Machine Learning Basics
It’s been a couple of weeks since I began studying machine learning with the Google Machine Learning Crash Course and it has been a blast! The first few days were tough due to a lot of new vocabulary and a harsh reminder that I have not done any kind of real math in a while. However, this discomfort was quickly squashed by some math review and some diligent note taking (Shoutout to desmos for helping me remember graph shapes). After that initial hurdle, it quickly became a lot of fun and soon enough my mind started to wonder what I could do with these skills once I have more confidence in using these tools. For now, I’d like to review some of what I have learned so far about machine learning in general.
The biggest surprise to me right up front is that a machine learning “model” is simply just a math equation. I don’t know how this escaped me but I guess Machine Learning always sounded so magical :). So far I have only explored regression models, which are models that predict continuous values. This could be something like predicting median housing values for certain geographic regions, predicting high school grades for certain income levels, etc. This is in contrast to classification models which predict discrete values. A classifier would be a model that can tell a cat from a dog in a picture or tell the letter ‘A’ from ‘T’. Since I only have worked with regression models so far that will be what I discuss in this post.
The TL;DR of a regression model is: try a linear regression equation (line of best fit), calculate loss (error rate) and adjust model hyperparameters to improve the model. A few things to unpack here so let’s start with loss. Loss is the distance between a given labeled example and your model (line of best fit). Here is a picture to help visualize what loss is and the difference between high loss (left) and low loss (right) for the same data set.
Forgetting about models for a second, if you had the model on the left of the image above, how would you adjust it to be more like the model on the right? First, what does the equation of a line look like?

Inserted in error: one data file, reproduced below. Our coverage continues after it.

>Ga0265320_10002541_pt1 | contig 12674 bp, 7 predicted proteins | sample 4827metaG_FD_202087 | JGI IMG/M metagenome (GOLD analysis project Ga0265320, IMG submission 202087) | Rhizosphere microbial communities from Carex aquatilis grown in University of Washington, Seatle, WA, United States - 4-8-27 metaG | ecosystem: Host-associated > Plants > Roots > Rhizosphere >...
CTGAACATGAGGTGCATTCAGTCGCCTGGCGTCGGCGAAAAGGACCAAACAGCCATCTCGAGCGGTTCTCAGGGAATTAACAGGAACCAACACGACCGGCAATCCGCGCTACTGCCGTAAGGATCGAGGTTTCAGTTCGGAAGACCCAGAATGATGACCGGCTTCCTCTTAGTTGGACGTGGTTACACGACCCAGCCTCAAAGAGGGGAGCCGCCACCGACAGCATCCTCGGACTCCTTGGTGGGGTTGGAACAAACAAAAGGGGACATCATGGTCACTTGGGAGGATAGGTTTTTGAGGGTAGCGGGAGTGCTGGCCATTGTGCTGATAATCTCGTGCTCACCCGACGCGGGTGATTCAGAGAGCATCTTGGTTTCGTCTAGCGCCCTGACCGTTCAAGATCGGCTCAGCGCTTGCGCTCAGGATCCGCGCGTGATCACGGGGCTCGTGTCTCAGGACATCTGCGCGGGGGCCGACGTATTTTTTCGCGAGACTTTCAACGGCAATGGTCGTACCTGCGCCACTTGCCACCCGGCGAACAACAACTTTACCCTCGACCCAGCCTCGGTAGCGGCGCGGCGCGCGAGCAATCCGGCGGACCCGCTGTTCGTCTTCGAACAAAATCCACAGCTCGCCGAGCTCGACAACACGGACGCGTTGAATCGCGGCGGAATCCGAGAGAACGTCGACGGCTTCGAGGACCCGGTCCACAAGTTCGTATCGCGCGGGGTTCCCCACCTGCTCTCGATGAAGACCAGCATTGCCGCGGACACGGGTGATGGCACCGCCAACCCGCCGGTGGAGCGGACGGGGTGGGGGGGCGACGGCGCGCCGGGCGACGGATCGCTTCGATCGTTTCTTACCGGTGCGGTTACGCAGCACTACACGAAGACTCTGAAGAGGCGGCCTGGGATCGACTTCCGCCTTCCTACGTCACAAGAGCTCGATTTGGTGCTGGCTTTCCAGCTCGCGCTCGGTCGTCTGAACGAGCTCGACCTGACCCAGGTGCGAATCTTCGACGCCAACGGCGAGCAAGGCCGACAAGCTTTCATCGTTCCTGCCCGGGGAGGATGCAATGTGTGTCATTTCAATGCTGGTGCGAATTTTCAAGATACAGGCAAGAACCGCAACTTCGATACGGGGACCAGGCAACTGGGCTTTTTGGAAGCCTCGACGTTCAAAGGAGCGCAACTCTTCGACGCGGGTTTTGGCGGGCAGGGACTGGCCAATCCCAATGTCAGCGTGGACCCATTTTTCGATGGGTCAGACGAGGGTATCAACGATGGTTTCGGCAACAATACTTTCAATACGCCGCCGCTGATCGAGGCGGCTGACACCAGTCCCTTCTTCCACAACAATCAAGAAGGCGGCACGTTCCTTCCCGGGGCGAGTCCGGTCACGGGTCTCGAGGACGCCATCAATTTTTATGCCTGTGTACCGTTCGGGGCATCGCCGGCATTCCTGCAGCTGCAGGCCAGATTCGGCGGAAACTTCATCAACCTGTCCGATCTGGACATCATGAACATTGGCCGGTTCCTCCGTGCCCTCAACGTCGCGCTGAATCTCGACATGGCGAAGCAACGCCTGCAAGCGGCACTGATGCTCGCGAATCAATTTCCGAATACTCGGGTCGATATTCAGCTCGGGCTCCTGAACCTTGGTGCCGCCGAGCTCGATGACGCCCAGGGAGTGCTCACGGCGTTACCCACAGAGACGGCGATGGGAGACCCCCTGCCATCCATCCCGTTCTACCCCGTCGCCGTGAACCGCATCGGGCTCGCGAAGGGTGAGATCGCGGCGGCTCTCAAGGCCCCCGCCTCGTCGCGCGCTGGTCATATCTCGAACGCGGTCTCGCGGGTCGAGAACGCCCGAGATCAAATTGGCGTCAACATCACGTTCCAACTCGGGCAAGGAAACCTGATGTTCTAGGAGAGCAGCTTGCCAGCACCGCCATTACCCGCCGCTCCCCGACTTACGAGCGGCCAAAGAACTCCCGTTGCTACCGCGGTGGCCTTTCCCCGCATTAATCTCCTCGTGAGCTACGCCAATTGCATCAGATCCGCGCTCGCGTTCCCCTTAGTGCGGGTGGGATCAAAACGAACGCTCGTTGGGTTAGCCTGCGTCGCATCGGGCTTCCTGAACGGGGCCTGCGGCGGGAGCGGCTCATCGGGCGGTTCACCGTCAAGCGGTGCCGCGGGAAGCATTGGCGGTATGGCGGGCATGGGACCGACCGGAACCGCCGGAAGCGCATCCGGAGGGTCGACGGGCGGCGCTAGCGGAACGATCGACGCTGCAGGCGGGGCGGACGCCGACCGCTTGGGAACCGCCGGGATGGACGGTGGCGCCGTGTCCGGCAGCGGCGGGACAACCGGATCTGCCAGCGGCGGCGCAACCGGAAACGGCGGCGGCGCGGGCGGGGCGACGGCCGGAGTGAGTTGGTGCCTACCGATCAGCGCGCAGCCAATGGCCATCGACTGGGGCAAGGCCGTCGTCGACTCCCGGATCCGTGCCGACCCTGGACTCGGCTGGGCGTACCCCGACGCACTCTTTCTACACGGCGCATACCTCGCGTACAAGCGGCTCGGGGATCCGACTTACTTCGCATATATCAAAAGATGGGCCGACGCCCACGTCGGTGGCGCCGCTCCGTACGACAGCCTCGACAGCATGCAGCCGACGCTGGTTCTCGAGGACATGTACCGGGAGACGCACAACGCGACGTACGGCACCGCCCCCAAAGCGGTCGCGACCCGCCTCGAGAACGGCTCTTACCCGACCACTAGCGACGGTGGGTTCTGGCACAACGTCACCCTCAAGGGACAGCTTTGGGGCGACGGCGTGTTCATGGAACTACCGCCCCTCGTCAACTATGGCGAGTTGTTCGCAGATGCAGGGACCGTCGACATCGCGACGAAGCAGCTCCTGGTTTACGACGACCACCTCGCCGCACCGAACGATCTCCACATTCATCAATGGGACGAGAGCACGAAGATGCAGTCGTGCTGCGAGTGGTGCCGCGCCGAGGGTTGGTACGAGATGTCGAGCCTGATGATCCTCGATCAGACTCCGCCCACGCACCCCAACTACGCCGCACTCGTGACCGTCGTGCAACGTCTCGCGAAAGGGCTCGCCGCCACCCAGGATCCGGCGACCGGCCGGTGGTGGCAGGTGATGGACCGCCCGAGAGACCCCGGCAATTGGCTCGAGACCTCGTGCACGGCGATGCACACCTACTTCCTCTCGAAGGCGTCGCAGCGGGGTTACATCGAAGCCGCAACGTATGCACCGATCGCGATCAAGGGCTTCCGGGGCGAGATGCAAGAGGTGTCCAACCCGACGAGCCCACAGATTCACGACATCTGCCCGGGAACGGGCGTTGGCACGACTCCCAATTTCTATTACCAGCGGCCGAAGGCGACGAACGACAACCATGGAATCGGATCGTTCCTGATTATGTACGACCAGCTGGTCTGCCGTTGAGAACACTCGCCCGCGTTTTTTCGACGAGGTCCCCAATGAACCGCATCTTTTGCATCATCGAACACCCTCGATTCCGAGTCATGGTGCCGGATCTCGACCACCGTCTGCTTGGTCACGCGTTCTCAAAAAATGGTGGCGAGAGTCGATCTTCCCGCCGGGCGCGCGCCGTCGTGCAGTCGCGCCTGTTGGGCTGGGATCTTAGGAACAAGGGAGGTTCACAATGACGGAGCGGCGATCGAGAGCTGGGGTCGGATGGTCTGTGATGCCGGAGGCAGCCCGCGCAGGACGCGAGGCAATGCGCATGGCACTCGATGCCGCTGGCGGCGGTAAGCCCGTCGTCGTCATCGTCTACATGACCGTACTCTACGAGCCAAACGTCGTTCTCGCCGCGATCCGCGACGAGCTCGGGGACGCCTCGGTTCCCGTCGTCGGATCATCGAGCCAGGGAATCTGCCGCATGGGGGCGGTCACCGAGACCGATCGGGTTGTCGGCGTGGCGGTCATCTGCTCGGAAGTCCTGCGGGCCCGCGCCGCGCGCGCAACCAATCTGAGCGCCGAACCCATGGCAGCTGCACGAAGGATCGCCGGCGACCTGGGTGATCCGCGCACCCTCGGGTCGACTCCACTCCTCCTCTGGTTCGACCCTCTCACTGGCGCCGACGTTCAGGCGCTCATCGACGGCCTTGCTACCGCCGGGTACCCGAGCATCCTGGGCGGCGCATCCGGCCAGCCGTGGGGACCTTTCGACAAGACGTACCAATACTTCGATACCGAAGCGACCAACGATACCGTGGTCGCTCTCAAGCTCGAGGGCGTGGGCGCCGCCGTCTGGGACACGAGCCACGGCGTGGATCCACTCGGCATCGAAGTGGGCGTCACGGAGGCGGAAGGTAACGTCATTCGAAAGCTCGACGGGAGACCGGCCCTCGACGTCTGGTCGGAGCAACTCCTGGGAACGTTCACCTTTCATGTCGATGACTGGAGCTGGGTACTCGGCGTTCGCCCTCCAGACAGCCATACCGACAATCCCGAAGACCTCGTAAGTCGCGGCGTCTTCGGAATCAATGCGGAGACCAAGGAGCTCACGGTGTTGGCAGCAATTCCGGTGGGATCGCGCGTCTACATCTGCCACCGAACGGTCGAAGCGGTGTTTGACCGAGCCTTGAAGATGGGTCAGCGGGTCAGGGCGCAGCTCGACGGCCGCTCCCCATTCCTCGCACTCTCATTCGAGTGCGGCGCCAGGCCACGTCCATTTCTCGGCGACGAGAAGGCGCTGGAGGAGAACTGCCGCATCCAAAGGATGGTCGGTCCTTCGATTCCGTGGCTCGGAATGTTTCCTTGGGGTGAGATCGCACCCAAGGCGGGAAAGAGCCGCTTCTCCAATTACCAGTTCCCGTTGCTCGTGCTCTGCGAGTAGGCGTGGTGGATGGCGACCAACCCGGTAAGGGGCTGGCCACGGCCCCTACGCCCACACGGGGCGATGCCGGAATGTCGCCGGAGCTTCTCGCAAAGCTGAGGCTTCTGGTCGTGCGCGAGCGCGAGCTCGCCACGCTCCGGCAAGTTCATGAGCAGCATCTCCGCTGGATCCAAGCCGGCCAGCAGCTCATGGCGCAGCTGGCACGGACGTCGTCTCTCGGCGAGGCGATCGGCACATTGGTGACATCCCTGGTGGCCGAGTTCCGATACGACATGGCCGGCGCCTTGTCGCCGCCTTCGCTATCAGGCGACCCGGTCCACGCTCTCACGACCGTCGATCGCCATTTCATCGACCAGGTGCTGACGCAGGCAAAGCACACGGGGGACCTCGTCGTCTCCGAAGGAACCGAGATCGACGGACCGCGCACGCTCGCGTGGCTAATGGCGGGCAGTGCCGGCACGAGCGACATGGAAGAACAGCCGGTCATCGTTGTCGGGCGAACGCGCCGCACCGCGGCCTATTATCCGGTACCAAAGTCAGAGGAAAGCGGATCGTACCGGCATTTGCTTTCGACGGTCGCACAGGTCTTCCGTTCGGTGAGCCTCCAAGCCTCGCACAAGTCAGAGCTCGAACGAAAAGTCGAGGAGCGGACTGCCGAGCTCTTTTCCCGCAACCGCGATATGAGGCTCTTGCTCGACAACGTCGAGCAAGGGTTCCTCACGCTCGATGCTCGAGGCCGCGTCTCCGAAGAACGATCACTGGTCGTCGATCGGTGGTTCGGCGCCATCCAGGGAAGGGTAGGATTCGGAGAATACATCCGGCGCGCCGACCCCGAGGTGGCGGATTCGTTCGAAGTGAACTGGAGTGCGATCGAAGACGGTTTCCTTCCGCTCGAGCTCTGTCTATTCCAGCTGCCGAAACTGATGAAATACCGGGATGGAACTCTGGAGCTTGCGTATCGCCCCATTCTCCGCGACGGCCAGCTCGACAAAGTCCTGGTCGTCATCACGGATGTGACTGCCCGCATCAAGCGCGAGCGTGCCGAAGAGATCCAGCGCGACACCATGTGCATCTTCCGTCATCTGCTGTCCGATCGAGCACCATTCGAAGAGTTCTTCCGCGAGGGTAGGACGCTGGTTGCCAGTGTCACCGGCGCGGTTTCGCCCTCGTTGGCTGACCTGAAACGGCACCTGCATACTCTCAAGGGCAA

y = mx + b
In machine learning they change the name of slope to weight and y-intercept to
bias. So instead it looks something like this:
y' = wx + b
Just like in math class, to change the lines position in the coordinate plane, you would alter slope and the y-intercept of the equation. But how do we know which model will have the lowest loss? This is when it gets math-y so I’m going to gloss over a few things here. Basically you have an equation that calculates loss (in this case L2 loss) and then average that loss over a given batch of examples (mean squared loss/error). If we mapped out every possible
w value and calculated the loss we would have a parabola for the given loss equation used in this course. This gets more complicated with more complex problems. Our goal, is to find the model that sits at the minimum of that parabola. This is done through a process called gradient descent.
Once we are reasonably sure we are at the minimum of the parabola, we have our model! I’m going to go ahead and stop here for this post. I am further along than this but I have not been writing blog posts so next post I want to begin to step into tensorflow and explain how it can help us discover models with minimal loss for data sets and how to properly train the models!
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